Major league job openings aren't open to everyone
Since the start of the 1991 baseball season, major league teams have gone hunting for a new manager 14 times. Only the Kansas City Royals decided a black man—Hal McRae—was the best man for the job, and of the five teams that were still looking for a manager at the end of the World Series, none was expected to name a black or a Latin. Seven teams have sought general managers this season. No blacks or Latin Americans have even been interviewed.
Twenty-one jobs available; one minority hired. That's a record so dismal that Clifford Alexander, a black who is the baseball commissioner's consultant on equal-opportunity hiring, feels compelled to blast major league owners. "They're ignoring everything they're hearing from us and from the commissioner," Alexander says. "They say they need talented people, yet they're not giving consideration to all the available talent—in this case, Latinos and blacks. That's just stupid."
November 4, 1991
Ten Latin Americans and 13 blacks managed in the minors this season, filling only about 10% of the jobs. Most of the Latins are at the rookie league level, where they are often thought of as little more than glorified interpreters for young Spanish-speaking players. Only one Latin, Max Oliveras of the California Angels' affiliate in Edmonton, managed at the Triple A level, and Oliveras, a native of Puerto Rico, has not been considered for any major league position.
Milwaukee Brewers batting coach Don Baylor, who is black, is frequently mentioned as a managerial candidate, but he is sometimes faulted for refusing to go to the minors and manage, preferring to coach in the majors. Says Alexander, "Why is it we have to toil in the vineyards for 20 years to get a top job? Did Lou Piniella toil for 20 years before he got a shot?" Alexander might also have made mention of Art Howe, Jeff Torborg, Joe Torre and Bobby Valentine, other white big league managers who, like Piniella, never skippered in the minors.
Major league teams say that they are looking for managers and G.M.'s with experience. But before the Florida Marlins hired him last week as a scout, Cookie Rojas, the last Latin to manage in the majors (with the Angels in 1988), wasn't interviewed for any of the managerial vacancies. And experience has yet to help Houston Astro assistant general manager Bob Watson, who is black, get an interview for a job as a G.M. despite the fact that he is a respected administrator.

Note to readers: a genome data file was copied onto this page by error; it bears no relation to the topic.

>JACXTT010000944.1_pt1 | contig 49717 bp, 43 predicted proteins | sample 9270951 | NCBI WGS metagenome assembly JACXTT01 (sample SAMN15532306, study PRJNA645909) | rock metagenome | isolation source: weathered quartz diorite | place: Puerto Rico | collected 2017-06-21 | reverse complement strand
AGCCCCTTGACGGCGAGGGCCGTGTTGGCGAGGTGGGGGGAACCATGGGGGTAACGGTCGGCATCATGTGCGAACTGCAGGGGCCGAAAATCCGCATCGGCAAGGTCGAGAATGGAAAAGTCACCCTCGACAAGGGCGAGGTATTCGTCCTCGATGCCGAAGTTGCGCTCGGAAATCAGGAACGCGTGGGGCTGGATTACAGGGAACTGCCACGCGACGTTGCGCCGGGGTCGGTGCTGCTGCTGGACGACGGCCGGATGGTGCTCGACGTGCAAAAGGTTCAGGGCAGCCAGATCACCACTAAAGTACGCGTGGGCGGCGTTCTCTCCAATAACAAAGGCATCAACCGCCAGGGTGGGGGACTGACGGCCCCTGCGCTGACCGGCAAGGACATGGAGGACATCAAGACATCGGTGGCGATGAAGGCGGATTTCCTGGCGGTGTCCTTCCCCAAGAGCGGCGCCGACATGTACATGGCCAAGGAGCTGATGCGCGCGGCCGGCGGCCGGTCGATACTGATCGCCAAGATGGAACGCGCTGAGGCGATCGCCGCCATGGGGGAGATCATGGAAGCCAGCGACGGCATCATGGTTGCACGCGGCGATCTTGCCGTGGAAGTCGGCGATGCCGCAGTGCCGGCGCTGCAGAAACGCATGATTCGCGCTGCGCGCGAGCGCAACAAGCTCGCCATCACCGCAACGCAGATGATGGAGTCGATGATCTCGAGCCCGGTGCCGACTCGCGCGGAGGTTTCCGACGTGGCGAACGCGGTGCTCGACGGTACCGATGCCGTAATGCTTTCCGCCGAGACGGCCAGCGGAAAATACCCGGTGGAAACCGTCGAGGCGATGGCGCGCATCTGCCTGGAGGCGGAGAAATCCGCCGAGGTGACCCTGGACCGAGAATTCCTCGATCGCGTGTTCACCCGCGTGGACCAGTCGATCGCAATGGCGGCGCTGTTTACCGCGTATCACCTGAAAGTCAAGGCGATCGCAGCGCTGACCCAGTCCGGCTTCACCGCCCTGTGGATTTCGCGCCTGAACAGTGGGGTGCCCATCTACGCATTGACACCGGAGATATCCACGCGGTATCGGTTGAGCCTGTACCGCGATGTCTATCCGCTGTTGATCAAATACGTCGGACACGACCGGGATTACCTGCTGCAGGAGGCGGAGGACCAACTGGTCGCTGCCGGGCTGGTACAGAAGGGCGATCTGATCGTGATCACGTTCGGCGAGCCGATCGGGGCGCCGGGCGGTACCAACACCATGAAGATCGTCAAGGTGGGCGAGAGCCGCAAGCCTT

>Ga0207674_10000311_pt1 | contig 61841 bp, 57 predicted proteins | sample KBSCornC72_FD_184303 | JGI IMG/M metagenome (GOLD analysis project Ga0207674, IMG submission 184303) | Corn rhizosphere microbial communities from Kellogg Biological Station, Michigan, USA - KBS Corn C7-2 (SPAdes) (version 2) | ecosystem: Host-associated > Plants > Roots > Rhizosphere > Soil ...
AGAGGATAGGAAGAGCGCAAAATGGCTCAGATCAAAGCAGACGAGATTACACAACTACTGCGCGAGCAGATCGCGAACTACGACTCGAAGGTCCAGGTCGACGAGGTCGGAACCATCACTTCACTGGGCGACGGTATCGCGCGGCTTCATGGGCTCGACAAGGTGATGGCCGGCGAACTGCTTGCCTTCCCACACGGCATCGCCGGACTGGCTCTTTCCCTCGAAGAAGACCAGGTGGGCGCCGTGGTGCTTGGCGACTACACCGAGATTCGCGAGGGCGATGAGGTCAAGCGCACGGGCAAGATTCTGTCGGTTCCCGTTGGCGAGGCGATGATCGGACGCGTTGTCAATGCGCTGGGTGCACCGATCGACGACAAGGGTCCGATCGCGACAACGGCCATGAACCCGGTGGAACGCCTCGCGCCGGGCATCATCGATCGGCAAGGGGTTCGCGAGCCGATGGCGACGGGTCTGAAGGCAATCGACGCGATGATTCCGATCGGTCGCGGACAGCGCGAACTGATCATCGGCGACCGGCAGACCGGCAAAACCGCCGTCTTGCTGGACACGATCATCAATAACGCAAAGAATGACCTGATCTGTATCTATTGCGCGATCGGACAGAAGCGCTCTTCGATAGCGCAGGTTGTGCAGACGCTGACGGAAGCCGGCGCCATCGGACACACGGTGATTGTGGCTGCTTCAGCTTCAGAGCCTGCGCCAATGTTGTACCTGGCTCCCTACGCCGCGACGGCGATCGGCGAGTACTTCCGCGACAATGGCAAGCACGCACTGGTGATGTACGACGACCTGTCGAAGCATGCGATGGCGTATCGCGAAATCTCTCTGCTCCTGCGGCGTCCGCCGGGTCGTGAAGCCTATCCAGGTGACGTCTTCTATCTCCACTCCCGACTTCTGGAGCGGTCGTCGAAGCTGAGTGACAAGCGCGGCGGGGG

Baseball should start giving people like Oliveras, Rojas and Watson the opportunity to make a case for themselves.
Vancouver's losing ways could change this season
We are gathered, dear friends, to lament the passing of one of the more amusing nicknames in sport. In bumbling their way to a .413 winning percentage in the first 20 years of their existence, the Vancouver Canucks came to be known around the NHL as the Canuckleheads. Alas, all good things must end.
At the beginning of the week, Vancouver, at 8-3-1, had 17 points, tied for tops in the NHL. Are Vancouverites excited by this? Last weekend local columnist Archie McDonald suggested that his city's name be changed to Wincouver.
True, the season had five months to go, but Canucks fans celebrated anyway. Theirs, after all, is a franchise that hasn't had a winning record since 1975-76. That's the longest losing streak in pro sports in North America. "The last time we were in first place," says veteran Vancouver trainer Larry Ashley, "I was reading the newspaper upside down."
Even with their newfound, giddy success, skeptics remained. They recalled that Vancouver also started strongly in each of the two previous seasons. "I know, I know," says the Canucks' president, general manager and coach, Pat Quinn, a former NHL defenseman with a lantern jaw and a weakness for nightstick-sized Partagas cigars. "Both times we, well, I wouldn't say disintegrated is the right word." Then Quinn sighs and says, "Aw hell, yes, it is."
Virtually all of the Canucks stress that they are a team with no superstar—which is not to say they are without a celebrity. Trilingual goon Gino Odjick, a full-blooded Algonquin whose one goal this season came on a penalty shot, has attracted a substantial following. But besides outstanding young center Trevor Linden, the closest Vancouver comes to a marquee name is goaltender Kirk McLean. Last season McLean allowed 3.99 goals a game; this season, McLean's goals-against average was 2.31 through Sunday. Says the modest McLean, "I'm not doing it by myself."
No, he's not. Many Vancouver players trace this season's success to last Jan. 31, when Quinn, who has been with the Canucks since 1987, took over the coaching duties from Bob McCammon. Quinn's toughest job has been sandblasting the Canucks' institutionalized complacency. By the time Quinn arrived, the Canucks had become synonymous with mediocrity. Even when they reached the 1982 Stanley Cup finals, in which they went down in four straight games to the New York Islanders, Vancouver finished with a 30-33-17 regular-season record.